The founder of SKS Microfinance said Monday that the biggest critic of his former firm’s switch to for-profit status had a point about the fallout from microlending’s transition from philanthropic antipoverty tool to commercial business, writes The New York Times.
Vikram Akula, who left the Indian firm in November, told a Harvard University conference on social enterprise that “Professor Yunus was right,” a reference to economist and Grameen Bank founder Muhammad Yunus.
The nonprofit Grameen pioneered the use of tiny loans to help entrepreneurs in the developing world build small businesses. Mr. Yunus has written and spoken harshly of commercial microlenders he said are exploiting the poor for profit rather than aiding them.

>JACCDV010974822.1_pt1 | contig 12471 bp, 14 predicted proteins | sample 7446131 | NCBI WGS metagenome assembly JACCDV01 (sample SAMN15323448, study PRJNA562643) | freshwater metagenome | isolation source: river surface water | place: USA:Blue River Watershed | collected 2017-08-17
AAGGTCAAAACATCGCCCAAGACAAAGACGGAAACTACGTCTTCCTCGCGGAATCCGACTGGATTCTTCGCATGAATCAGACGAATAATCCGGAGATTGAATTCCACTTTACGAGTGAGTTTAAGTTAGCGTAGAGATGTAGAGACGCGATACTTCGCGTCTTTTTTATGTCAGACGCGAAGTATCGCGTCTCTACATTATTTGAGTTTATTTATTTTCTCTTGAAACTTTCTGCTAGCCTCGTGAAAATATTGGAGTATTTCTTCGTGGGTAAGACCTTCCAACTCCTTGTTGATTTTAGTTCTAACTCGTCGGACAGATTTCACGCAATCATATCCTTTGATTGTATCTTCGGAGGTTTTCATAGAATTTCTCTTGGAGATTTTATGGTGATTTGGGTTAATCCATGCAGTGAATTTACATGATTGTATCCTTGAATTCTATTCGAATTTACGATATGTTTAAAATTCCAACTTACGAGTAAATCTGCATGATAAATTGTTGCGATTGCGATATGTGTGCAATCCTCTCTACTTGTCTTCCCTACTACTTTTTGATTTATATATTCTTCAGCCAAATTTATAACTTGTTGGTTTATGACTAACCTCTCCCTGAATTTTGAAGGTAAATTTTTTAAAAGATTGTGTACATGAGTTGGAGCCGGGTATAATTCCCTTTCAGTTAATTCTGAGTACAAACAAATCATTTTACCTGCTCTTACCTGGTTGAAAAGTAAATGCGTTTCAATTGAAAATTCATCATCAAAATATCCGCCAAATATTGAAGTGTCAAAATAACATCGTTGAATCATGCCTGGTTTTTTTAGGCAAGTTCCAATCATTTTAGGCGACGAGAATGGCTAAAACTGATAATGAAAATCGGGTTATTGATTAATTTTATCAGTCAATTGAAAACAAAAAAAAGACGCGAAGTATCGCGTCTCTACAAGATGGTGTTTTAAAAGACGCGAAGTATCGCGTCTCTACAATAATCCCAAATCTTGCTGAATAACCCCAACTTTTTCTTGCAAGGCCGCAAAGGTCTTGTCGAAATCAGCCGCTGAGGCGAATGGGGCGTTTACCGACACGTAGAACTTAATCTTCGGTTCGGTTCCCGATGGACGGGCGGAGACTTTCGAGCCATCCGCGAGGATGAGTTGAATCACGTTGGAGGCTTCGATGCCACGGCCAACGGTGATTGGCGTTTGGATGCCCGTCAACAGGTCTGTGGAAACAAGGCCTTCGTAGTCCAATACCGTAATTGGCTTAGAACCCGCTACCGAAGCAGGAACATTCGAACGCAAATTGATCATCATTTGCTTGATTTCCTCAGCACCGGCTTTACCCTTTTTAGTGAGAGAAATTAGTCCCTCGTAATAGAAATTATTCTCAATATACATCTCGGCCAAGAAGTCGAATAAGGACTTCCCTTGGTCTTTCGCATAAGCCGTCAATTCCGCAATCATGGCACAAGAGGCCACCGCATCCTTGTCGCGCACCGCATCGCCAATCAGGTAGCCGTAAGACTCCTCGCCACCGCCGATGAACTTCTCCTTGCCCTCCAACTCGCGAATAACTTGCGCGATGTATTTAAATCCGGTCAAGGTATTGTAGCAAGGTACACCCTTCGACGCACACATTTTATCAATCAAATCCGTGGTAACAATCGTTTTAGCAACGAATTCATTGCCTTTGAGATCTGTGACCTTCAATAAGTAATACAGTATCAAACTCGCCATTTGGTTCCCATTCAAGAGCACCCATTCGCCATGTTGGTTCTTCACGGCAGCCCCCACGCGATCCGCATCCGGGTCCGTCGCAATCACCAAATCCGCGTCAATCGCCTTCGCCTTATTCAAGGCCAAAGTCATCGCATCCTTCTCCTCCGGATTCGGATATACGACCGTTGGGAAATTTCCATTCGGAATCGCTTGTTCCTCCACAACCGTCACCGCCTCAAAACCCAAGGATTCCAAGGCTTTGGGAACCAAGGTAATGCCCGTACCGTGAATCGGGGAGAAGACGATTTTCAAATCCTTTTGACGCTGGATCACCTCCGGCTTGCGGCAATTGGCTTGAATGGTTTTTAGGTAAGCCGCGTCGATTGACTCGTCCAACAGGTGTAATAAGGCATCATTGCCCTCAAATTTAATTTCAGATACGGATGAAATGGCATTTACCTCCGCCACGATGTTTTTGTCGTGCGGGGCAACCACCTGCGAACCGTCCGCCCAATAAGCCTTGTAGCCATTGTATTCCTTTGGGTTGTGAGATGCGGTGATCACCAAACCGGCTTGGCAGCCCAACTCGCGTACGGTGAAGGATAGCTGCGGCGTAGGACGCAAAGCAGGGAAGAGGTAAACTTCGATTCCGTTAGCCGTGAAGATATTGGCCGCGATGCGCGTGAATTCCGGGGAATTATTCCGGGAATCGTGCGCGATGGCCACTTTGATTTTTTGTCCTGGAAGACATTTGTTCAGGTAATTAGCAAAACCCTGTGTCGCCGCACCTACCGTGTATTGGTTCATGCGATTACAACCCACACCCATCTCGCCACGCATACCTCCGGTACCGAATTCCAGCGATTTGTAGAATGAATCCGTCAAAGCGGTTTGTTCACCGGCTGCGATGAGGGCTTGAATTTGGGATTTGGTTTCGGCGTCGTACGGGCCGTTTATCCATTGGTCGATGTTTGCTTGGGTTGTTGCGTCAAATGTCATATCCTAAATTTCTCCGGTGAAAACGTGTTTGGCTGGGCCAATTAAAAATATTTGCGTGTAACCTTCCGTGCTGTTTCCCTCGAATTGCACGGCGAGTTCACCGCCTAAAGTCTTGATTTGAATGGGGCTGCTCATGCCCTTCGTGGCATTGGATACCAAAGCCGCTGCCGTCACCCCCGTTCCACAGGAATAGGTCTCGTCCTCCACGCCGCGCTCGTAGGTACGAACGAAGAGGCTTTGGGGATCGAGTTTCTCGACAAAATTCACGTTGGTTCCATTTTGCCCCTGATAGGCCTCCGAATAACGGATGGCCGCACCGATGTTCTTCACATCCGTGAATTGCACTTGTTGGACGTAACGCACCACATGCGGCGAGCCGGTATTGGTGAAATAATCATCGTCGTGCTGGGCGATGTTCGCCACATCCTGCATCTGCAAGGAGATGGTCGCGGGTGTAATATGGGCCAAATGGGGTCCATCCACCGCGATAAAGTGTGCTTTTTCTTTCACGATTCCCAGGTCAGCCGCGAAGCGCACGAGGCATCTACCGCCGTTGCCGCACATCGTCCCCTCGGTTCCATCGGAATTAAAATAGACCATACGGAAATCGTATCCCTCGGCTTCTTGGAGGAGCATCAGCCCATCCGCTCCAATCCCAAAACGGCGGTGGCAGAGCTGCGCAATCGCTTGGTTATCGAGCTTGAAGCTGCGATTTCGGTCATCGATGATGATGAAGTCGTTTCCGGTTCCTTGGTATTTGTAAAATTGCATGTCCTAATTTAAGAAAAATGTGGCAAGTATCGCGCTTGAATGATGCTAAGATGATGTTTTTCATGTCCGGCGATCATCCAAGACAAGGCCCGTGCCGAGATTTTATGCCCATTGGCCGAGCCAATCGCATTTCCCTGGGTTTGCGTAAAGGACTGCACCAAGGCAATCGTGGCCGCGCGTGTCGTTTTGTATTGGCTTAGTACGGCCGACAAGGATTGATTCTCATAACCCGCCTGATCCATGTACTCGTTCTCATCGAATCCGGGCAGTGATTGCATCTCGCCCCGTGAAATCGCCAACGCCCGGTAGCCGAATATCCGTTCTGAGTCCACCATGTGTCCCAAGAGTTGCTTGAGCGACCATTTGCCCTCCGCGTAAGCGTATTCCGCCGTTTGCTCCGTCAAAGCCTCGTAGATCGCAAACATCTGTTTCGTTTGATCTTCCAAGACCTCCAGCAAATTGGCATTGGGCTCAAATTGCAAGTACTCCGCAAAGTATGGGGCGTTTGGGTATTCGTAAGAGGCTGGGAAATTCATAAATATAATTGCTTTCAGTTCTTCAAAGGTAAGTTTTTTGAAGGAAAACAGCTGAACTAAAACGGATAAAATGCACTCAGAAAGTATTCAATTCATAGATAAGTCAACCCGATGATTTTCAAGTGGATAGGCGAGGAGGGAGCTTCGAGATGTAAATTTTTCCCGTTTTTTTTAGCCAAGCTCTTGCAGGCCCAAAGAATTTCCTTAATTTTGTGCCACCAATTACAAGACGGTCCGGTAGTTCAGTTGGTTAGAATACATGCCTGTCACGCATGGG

In a statement, organizers of the Harvard conference said Mr. Akula told participants he “had not fully anticipated the potential downside of accessing the public market for social enterprise.”
SKS and other microcredit firms have become embroiled in controversy over a rash of suicides among heavily indebted borrowers in India’s Andhra Pradesh state, which local officials blame on heavy-handed collection tactics by the companies.